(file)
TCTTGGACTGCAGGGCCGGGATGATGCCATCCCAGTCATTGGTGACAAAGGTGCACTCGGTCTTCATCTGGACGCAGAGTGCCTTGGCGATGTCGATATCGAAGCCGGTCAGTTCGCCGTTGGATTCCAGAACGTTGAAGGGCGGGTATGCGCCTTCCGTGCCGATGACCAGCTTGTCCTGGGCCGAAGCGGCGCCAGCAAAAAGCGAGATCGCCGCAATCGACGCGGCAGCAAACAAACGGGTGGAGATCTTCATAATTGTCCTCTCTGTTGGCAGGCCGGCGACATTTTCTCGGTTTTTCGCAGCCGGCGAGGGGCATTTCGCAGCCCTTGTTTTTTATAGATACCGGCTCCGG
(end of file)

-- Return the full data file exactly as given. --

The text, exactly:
TCTTGGACTGCAGGGCCGGGATGATGCCATCCCAGTCATTGGTGACAAAGGTGCACTCGGTCTTCATCTGGACGCAGAGTGCCTTGGCGATGTCGATATCGAAGCCGGTCAGTTCGCCGTTGGATTCCAGAACGTTGAAGGGCGGGTATGCGCCTTCCGTGCCGATGACCAGCTTGTCCTGGGCCGAAGCGGCGCCAGCAAAAAGCGAGATCGCCGCAATCGACGCGGCAGCAAACAAACGGGTGGAGATCTTCATAATTGTCCTCTCTGTTGGCAGGCCGGCGACATTTTCTCGGTTTTTCGCAGCCGGCGAGGGGCATTTCGCAGCCCTTGTTTTTTATAGATACCGGCTCCGG